I don't think it opened any doors for me, but I do think that, after struggling a long time in New York City, I came out to L.A., and I almost immediately booked a small part in Galaxy Quest, which was actually originally supposed to be larger. It was supposed to be through the entirety of the shoot, but I also had booked a pilot on NBC called The Expendables (no relation to the Sylvester Stallone film series), and I also booked a small part in Almost Famous, which was another DreamWorks film shooting that same summer. I was in both Galaxy Quest and Almost Famous, both DreamWorks films, shooting in the summer of '99. I thought, "Oh my God, I've got it made! I'm gonna work non-stop! I just did a pilot and these two movies, this is amazing!" And I promptly didn't work again for a year. The next film I did was House of 1000 Corpses, and then I got a guest star on Charmed, playing a demon alchemist. So it wasn't a sky rocket to the top after doing these two movies.
It's so interesting. I think many people don't have the mettle to be a working actor, to take the risk of not having work in between jobs. Back then, or even know, can you be choosy with roles? Does it take nerves of steel to turn down a part?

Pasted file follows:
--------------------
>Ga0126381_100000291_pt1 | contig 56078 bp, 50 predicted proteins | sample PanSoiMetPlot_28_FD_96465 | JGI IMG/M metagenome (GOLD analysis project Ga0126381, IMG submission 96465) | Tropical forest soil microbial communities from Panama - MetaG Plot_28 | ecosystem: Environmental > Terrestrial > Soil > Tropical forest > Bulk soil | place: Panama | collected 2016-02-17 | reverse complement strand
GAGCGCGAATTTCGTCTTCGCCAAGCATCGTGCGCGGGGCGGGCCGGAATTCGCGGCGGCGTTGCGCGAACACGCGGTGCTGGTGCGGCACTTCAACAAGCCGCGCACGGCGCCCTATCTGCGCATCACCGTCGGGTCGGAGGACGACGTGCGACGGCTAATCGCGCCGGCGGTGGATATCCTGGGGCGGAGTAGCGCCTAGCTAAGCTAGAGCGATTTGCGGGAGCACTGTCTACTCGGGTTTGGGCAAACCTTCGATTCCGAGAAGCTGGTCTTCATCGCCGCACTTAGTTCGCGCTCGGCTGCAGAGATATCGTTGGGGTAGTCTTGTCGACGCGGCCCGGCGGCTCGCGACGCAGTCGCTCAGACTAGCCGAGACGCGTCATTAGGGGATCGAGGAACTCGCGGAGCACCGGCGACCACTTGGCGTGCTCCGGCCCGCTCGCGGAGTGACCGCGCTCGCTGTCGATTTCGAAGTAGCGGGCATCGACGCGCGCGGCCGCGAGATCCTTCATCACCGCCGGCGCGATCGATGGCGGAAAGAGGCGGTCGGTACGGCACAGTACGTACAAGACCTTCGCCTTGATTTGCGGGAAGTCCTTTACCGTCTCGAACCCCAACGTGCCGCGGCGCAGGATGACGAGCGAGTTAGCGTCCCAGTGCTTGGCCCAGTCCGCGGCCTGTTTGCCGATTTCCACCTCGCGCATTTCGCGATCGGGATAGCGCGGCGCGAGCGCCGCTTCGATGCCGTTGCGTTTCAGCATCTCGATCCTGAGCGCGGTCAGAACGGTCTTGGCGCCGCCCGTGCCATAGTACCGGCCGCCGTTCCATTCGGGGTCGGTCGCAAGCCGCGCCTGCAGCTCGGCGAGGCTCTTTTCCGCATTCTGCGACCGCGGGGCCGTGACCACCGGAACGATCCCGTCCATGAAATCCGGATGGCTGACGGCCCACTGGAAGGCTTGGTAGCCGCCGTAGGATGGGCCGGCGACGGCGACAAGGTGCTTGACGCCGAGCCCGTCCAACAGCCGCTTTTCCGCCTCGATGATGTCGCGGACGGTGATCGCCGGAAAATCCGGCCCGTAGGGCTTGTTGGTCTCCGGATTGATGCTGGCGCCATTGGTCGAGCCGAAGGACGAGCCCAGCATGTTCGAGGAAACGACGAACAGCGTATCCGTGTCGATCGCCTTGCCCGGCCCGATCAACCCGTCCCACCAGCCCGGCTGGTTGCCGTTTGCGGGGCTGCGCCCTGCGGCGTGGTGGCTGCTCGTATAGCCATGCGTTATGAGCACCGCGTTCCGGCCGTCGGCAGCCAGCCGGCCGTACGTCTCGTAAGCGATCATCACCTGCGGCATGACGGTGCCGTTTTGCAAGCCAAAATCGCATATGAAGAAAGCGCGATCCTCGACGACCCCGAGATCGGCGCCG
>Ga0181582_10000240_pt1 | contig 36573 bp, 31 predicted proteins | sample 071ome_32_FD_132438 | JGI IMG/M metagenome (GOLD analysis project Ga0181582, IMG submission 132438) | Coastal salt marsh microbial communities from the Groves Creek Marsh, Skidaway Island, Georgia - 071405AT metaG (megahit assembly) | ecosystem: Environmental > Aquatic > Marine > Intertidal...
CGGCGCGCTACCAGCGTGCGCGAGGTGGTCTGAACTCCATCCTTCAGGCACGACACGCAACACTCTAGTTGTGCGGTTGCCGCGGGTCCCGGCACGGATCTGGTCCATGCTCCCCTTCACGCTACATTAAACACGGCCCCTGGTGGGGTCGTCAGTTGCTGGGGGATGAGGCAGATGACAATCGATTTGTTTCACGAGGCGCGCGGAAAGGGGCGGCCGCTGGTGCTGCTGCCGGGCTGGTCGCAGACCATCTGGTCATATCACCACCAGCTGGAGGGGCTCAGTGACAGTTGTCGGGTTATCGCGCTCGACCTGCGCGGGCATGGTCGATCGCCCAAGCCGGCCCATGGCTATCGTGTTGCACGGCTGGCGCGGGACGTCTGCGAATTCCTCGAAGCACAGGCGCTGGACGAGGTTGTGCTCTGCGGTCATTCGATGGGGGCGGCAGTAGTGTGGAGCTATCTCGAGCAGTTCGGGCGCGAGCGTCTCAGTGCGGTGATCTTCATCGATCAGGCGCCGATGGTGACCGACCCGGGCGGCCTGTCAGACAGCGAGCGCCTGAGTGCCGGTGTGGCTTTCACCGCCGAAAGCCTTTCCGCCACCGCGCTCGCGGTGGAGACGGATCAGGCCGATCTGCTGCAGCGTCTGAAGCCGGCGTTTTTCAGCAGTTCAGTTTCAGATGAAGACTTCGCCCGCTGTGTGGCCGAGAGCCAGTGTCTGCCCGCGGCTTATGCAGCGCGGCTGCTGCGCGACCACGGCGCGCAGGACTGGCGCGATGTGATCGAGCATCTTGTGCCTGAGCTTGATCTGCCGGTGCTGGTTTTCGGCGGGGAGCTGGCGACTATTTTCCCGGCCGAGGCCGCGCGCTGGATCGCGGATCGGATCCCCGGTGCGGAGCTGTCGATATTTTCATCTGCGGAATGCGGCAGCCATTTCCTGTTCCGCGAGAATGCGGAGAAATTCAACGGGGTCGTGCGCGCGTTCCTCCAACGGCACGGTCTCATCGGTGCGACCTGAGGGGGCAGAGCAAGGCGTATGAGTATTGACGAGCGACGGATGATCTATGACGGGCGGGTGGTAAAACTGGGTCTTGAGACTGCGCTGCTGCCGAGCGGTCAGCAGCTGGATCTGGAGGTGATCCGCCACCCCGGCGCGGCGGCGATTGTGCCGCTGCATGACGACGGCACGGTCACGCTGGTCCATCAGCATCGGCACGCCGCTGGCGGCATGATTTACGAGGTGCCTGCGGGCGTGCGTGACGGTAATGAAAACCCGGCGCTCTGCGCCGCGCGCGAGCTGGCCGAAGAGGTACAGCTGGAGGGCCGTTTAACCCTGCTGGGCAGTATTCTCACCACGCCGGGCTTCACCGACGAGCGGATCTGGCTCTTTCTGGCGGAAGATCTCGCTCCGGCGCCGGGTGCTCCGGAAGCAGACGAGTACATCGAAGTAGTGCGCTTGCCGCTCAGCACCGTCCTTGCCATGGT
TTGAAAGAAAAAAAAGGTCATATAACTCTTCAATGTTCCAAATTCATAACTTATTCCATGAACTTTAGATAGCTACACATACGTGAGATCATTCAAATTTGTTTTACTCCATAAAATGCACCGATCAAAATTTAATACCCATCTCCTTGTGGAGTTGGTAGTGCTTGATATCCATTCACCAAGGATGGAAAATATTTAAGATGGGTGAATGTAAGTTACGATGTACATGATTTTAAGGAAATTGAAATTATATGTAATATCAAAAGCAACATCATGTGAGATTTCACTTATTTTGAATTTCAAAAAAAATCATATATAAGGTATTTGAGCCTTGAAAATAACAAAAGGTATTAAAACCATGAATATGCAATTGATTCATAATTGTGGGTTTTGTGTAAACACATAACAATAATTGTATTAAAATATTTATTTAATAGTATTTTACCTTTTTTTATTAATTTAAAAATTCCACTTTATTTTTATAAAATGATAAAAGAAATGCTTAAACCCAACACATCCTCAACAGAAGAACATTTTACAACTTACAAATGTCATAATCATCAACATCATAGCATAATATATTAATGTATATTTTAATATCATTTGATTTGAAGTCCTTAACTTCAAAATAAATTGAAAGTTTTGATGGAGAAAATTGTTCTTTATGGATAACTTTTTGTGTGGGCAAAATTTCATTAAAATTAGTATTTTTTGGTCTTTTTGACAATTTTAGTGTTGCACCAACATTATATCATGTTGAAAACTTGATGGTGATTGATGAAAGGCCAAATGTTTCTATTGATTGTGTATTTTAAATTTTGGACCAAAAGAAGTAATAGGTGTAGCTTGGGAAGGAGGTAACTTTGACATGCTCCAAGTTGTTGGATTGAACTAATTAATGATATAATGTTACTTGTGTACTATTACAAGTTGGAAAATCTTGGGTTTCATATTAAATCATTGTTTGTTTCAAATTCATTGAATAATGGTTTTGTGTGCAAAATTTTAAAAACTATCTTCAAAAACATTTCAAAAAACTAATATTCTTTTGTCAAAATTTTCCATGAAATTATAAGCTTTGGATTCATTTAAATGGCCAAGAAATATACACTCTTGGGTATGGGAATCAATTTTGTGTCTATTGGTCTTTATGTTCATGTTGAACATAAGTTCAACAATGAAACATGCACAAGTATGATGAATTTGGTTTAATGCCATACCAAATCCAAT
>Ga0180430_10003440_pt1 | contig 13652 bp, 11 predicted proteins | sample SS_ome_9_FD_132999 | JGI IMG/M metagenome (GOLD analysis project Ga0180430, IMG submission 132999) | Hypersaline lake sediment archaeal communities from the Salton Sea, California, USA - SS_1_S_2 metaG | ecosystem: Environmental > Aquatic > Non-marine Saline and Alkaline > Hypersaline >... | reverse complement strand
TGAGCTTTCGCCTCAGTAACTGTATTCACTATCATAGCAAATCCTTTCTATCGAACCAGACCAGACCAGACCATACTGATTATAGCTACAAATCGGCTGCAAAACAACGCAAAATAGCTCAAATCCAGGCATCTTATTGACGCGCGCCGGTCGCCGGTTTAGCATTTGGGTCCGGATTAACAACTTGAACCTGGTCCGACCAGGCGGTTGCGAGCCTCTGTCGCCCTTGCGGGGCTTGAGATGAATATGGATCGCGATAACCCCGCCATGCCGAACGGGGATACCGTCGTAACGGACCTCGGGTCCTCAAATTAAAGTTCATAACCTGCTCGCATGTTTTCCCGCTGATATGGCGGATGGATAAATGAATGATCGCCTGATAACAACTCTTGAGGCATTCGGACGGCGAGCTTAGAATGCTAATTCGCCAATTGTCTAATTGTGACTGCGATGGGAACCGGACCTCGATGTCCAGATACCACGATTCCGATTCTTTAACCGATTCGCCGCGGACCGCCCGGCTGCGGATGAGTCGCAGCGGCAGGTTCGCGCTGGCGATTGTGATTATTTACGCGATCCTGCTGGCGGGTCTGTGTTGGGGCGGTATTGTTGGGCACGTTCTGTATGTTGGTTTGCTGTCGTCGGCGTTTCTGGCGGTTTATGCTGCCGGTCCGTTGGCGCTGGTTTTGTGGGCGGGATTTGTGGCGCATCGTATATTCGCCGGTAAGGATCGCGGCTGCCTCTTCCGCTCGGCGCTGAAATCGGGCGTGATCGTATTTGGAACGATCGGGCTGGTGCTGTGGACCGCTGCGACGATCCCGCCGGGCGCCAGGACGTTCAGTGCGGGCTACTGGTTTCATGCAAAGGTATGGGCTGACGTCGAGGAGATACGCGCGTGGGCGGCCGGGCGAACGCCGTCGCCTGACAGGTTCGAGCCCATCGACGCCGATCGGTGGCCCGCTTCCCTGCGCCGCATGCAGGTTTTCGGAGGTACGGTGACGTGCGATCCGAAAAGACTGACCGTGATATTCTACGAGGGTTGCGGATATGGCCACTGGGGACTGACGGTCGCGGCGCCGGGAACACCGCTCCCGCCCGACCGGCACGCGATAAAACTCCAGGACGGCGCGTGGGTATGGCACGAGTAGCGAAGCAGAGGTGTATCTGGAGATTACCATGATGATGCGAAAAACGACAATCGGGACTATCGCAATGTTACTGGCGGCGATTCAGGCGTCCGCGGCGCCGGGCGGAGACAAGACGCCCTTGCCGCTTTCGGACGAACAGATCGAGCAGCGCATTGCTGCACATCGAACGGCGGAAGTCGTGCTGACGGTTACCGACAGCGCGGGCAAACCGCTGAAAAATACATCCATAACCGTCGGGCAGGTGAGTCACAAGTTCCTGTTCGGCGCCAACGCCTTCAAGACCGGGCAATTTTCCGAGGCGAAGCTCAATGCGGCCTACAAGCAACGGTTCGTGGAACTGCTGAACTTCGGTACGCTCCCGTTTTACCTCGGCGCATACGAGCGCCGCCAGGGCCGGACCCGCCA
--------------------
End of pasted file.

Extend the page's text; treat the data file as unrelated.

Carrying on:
Yeah, I never really had to say "no" to that many roles. There are a couple of roles I said "no" to that I found too, kind of like, gross, that I just didn't want to participate in, or the writing was just too bad. I haven't really had to deal with that. Even now, I'm pretty well known, but I still have to audition. I still audition and not get roles, stuff like that. People have this conception that since I played Dwight I'm getting offered endless roles, but it's a little tougher than that.
Going back to the movie, since it was your feature film debut, what was your experience like on set? Did you have any kind of knee-jerk reaction when you first saw the costume and make-up and hair you had to put on?